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What if Laser/GPS were banned? - Page 2

post #19 of 58
Thread Starter 
Quote:
Originally Posted by Robster 7 View Post

It would certainly slow up play which is something that nobody wants. I occassionally forget my Sky Caddie and it is strange but I don't think it impacts my score too much, maybe a shot at most. For me, it's been the best innovation since I started playing golf with custom fitting second.

for some it would slow up play for others it would speed it up. I don't use or need one A 100,150 200 yard post and some sprinkler markings are more than enough for me.

post #20 of 58
Quote:
Originally Posted by Ernest Jones View Post

Would you anchor it?


Good one! a3_biggrin.gif
post #21 of 58
Quote:
Originally Posted by wils5150 View Post

for some it would slow up play for others it would speed it up. I don't use or need one A 100,150 200 yard post and some sprinkler markings are more than enough for me.

 



Are you just being resistant to change or do you honestly believe you wouldnt benefit from an exact yardage? If you have a playing partner that uses GPS and you slice one wide into the rough where its difficult to judge distance, would you ask for his help with the number?
My guess is that, playing off 8, you would benefit from knowing the number because you probably know the yardage you hit each club. Why guesstimate when you don't have to?
post #22 of 58

Like many responders, I spent many years estimating yardages from the 150 mark and other measured locations so it would not be too hard to cope.

post #23 of 58
Quote:
Originally Posted by wils5150 View Post
 

What would you guys do if lasers and GPS devices were banned? Would you still be able to play as well or would you be lost?

 

Well, since I was able to play for 30 years before we had such things, I guess I could manage to do it again.  They are a convenience, not a necessity.  I would not feel inconvenienced by such a prohibition.  It wouldn't bother me if they rolled back the ball, or reduced the size of the driver either.  I enjoy golf for its own sake - I love figuring out my way around the course regardless of the tools I'm allowed to use, and that won't change.  

 

Unlike so many players, I'm not hung up on equipment.  I love trying new things, and I'll play with any sort of sticks I can get my hands on, and play as best I can.  I played at a course in northern Wisconsin one time just on a whim as we were driving around on vacation, so I had to use a rental "set" they had available.  It looked more like a bag of clubs for sale at a thrift store - I think that there were only 2 clubs in bag of the same brand.  The "set" actually included two 7 irons.  I still managed to have a good time there in spite of the shortcomings.  I like playing with "short" sets of 5-7 clubs too.  I just like playing golf, however it comes about.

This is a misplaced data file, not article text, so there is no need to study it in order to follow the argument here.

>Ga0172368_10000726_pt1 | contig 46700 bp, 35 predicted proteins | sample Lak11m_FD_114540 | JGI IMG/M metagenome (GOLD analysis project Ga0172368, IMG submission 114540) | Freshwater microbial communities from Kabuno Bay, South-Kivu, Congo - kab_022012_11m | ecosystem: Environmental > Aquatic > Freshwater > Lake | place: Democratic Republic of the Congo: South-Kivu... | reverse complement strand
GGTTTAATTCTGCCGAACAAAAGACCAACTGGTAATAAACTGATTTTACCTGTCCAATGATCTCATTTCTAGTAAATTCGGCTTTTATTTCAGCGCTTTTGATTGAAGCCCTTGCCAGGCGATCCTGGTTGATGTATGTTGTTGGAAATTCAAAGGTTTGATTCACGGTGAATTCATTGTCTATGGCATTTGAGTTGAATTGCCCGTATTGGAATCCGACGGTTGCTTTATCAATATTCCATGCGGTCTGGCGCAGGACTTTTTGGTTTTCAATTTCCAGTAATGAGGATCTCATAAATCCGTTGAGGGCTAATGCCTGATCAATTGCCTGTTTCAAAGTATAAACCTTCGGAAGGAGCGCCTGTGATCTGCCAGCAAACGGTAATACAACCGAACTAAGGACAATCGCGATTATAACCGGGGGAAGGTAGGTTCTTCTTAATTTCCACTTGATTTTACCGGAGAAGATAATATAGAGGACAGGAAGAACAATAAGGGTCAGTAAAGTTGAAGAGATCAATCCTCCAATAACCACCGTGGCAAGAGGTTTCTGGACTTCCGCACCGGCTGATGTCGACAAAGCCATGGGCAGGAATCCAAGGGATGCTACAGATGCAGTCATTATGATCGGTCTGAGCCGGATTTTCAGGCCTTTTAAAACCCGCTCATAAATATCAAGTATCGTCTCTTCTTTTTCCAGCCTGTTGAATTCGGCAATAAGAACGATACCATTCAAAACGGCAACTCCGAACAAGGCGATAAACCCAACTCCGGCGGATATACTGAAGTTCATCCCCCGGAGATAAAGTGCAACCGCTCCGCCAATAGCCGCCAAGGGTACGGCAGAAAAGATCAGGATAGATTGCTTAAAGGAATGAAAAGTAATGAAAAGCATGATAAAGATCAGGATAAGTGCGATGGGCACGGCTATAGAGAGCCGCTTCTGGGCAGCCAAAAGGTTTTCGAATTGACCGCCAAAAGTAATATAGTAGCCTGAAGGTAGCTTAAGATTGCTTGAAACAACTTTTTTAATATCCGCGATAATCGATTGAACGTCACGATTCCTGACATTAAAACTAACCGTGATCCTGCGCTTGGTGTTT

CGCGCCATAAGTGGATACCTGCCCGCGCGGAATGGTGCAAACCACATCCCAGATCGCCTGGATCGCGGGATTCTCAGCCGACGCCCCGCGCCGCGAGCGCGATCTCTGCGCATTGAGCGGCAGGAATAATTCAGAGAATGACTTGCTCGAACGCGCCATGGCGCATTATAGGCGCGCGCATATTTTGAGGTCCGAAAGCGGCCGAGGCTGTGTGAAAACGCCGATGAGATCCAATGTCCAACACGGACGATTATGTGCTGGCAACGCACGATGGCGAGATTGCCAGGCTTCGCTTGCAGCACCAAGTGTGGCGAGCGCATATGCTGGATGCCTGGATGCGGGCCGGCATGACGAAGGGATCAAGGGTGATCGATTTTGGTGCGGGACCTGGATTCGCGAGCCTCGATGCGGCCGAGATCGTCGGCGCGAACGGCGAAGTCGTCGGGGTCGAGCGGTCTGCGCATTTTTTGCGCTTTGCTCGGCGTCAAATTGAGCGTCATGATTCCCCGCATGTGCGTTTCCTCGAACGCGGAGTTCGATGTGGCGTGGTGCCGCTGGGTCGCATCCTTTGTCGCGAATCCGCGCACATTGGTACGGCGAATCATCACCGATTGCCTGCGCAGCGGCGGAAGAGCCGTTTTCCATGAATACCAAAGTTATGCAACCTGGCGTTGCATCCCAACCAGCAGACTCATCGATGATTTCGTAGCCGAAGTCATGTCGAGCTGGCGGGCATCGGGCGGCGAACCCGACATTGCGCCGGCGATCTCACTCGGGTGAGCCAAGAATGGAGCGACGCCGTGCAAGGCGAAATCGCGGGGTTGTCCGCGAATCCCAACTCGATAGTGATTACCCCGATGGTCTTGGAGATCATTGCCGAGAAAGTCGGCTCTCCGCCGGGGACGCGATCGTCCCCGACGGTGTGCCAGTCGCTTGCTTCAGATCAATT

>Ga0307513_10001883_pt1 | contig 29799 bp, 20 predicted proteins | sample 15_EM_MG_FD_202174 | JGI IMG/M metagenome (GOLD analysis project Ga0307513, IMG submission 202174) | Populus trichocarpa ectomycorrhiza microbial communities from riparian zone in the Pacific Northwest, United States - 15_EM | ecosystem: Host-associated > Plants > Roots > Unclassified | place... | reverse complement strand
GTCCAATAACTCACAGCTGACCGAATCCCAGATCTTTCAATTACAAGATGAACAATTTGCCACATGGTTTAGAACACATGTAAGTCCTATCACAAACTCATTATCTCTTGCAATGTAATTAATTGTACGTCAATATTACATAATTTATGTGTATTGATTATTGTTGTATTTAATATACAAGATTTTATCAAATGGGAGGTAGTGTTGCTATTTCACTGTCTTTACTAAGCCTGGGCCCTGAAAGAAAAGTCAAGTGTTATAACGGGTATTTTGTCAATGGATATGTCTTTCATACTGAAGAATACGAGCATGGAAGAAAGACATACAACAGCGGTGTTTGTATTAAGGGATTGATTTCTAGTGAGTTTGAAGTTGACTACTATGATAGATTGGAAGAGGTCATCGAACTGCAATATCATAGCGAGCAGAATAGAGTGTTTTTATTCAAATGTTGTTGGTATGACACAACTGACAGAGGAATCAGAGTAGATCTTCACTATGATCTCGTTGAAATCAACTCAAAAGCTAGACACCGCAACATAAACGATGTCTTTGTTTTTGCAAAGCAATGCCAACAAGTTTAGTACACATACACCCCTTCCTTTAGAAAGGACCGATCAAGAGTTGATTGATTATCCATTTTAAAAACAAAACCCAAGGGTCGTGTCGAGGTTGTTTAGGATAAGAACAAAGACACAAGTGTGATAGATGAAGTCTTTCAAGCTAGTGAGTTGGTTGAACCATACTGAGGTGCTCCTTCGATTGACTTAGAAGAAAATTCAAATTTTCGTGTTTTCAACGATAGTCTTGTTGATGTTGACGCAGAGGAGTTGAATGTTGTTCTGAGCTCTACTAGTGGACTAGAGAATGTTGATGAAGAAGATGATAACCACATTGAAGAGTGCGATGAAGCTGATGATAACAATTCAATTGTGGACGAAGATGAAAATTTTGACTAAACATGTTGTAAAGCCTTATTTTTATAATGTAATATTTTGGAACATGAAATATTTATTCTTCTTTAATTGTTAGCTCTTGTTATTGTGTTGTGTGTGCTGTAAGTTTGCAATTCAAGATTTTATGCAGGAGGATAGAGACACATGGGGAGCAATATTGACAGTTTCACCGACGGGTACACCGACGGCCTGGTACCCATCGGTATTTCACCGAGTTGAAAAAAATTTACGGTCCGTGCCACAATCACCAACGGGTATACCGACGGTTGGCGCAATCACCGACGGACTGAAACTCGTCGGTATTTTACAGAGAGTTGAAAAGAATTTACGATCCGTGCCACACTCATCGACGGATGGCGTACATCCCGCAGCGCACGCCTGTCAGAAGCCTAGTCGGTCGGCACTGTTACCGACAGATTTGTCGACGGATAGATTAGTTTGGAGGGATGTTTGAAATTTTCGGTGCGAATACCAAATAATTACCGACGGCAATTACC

Quote:
Originally Posted by Robster 7 View Post

It would certainly slow up play which is something that nobody wants. I occassionally forget my Sky Caddie and it is strange but I don't think it impacts my score too much, maybe a shot at most. For me, it's been the best innovation since I started playing golf with custom fitting second.
 
Not really.  Play was faster in the early 90's at my home course than it is now.  It was just as busy, but tended to play about 15 minutes faster on average.  So your theory is not true.  Slow play is a mindset, not normally equipment related. 
post #24 of 58

It wouldn't be that terrible. But I do think it would slow down play.  It is simply faster to look at the GPS or shoot the laser than to search for markers and pace off distances.  And if knowing the accurate distance helped you to maybe hit the green instead of not quite getting it over the bunker - then you have also saved the time of hitting the extra shot(s), raking the bunker, etc.

 

I don't know why they would be banned.  And I don't know why they aren't used on tour.  If golf were played without markers and it was against the rules to step off distances and create yardage books, etc. - then I'd feel different.  It would make judgement part of the game.  A skill on its own.  But it isn't.  Banning range finders is essentially saying - you can get all the distances you want to whatever you want - you just can't do it the quick and easy way.

post #25 of 58
Thread Starter 
Quote:
Originally Posted by Robster 7 View Post
 
Quote:
Originally Posted by wils5150 View Post
 

for some it would slow up play for others it would speed it up. I don't use or need one A 100,150 200 yard post and some sprinkler markings are more than enough for me.

 



Are you just being resistant to change or do you honestly believe you wouldnt benefit from an exact yardage? If you have a playing partner that uses GPS and you slice one wide into the rough where its difficult to judge distance, would you ask for his help with the number?